Back pain can vary in severity and type, from sharp and stabbing to dull and aching. Back pain is common because the back acts as a support and stabilizing system for the body, making it vulnerable to injury and strain.
Vomiting occurs when the contents of your stomach are forcefully ejected from your mouth. Food poisoning and viral infections are common causes of vomiting.
What causes back pain and vomiting?
When you experience back pain with vomiting, it’s important to consider when your back pain started. For example, forceful vomiting could lead to back pain and strain. Common causes of vomiting include:
- food poisoning
- infections (usually related to bacterial and viral illnesses)
- motion sickness
Back pain and vomiting are also commonly associated with a urinary tract infection (UTI) or kidney infection. These conditions result when bacteria build up in the urinary tract, leading to infection. A kidney infection is the more serious of the two. Other symptoms of a kidney infection include blood in the urine, pain in the side of the torso, chills, and fever.
Morning sickness associated with pregnancy can cause nausea and vomiting. Back pain is also common with pregnancy, as the weight of the growing baby puts strain on the back. Often these symptoms are not a cause for concern for pregnant women. However, when nausea occurs after the first trimester, it may be a symptom of preeclampsia. Preeclampsia is a condition where blood pressure becomes too high. If you are pregnant and experience nausea into your second trimester, seek medical advice from your doctor.
Less common causes of back pain and vomiting include:
- bacterial meningitis
- Crohn’s disease
- a spinal tumor
- uterine fibroids, noncancerous tumors in the uterus
Other causes of back pain and vomiting include:
- premenstrual syndrome (PMS)
- kidney stones
- ectopic pregnancy
- pelvic inflammatory disease (PID)
- pancreatic cancer
- West Nile virus infection
- yellow fever
- heart attack
- abdominal aortic aneurysm
When to seek medical help
Most vomiting will subside within a day. If back pain is the result of vomiting, it should also subside after a few days of rest.
Seek immediate medical attention if you are pregnant and experiencing these symptoms unrelated to morning sickness. Call your doctor right away if you have the following symptoms in addition to back pain and vomiting:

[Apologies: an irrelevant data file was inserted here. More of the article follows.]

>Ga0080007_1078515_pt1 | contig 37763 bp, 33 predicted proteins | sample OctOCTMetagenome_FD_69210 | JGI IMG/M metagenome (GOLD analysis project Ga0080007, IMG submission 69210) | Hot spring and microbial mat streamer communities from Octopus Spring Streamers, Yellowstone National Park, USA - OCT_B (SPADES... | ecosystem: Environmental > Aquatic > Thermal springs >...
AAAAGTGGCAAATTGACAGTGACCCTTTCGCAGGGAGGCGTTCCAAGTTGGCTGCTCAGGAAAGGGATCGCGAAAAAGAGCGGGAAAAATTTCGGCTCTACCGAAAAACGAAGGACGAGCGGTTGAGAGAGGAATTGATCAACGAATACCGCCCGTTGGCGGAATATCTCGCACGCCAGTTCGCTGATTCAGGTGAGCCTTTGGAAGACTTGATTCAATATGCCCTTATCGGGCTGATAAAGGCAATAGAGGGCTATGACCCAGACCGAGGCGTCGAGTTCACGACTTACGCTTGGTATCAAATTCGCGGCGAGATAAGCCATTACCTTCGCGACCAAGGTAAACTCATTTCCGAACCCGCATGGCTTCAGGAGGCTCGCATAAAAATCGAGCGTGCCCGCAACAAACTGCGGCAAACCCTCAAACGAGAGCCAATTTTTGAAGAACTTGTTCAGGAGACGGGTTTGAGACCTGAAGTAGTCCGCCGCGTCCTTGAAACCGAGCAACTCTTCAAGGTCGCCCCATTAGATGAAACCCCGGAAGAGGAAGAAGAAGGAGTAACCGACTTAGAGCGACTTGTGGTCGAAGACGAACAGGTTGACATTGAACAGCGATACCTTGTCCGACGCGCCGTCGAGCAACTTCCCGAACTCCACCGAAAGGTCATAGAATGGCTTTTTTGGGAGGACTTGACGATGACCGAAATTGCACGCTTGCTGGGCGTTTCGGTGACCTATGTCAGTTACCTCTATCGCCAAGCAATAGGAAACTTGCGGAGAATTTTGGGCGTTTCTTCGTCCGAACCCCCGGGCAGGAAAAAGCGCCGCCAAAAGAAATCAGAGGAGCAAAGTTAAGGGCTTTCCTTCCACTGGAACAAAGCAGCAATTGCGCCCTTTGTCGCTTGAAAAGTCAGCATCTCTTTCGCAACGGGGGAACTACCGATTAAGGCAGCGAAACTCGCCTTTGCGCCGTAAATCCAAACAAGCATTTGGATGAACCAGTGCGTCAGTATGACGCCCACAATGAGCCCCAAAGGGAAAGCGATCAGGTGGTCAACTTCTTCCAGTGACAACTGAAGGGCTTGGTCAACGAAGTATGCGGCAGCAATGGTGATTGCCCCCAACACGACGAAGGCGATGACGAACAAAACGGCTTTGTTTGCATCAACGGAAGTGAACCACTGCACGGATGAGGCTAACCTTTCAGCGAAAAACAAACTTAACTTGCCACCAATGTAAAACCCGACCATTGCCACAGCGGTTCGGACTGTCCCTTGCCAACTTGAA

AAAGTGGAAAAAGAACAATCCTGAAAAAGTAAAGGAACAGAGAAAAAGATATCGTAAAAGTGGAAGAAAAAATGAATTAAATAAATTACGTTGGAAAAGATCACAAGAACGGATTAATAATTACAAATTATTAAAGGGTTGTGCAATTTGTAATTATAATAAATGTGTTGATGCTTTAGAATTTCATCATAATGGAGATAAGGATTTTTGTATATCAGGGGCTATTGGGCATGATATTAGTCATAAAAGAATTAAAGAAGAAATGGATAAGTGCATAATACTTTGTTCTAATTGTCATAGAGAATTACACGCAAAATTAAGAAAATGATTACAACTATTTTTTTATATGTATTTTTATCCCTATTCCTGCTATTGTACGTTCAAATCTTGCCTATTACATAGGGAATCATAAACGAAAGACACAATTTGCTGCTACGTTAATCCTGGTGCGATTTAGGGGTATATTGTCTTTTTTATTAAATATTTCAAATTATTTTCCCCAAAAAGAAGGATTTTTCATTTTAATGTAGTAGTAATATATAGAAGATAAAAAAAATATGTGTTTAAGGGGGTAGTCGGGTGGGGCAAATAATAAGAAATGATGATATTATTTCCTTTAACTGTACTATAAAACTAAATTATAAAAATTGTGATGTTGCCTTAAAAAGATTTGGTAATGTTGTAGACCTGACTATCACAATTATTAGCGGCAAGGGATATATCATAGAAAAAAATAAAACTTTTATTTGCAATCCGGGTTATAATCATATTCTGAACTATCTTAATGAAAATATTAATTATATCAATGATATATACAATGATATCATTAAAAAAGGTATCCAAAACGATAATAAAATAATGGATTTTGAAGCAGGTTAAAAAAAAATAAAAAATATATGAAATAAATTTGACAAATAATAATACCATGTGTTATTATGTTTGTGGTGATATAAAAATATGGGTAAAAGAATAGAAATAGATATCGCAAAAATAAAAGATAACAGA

- blood in your vomit or stool
- extreme physical weakness
- a severe headache and stiff neck
- loss of control over bladder or bowel movements
- severe abdominal pain
- worsening symptoms
Also, call your doctor if your back pain continues after your vomiting subsides or if vomiting continues for 24 hours.
Treating back pain and vomiting
Treatment for back pain and vomiting will address the underlying condition. Your doctor may prescribe antiemetics, or medications that stop vomiting.
Hydration is important after you’ve experienced a bout of vomiting, because you lose fluids when you vomit. You can rehydrate by drinking small sips of water, ginger ale, or a clear electrolyte-containing beverage that doesn’t contain excess sugars.
Waiting about six hours after a vomiting spell to eat can reduce the likelihood that you will vomit again. When you do eat, focus on soft and bland foods such as crackers or applesauce. Eating several small meals a day also helps to keep nausea at bay.
Resting your back is a vital part of treating back pain. You can apply an ice pack covered in cloth for 10 minutes at a time the first three days after your back pain appears. After 72 hours, you may apply heat. Over-the-counter pain relievers, such as ibuprofen or acetaminophen, can relieve pain after your vomiting subsides.
Preventing back pain and vomiting
Although you can’t always prevent back pain and vomiting, you can take steps to avoid triggers. Common triggers include:
- drinking too much alcohol
- eating too much food
- eating foods that are undercooked
- excess stress
- poor hygiene when preparing food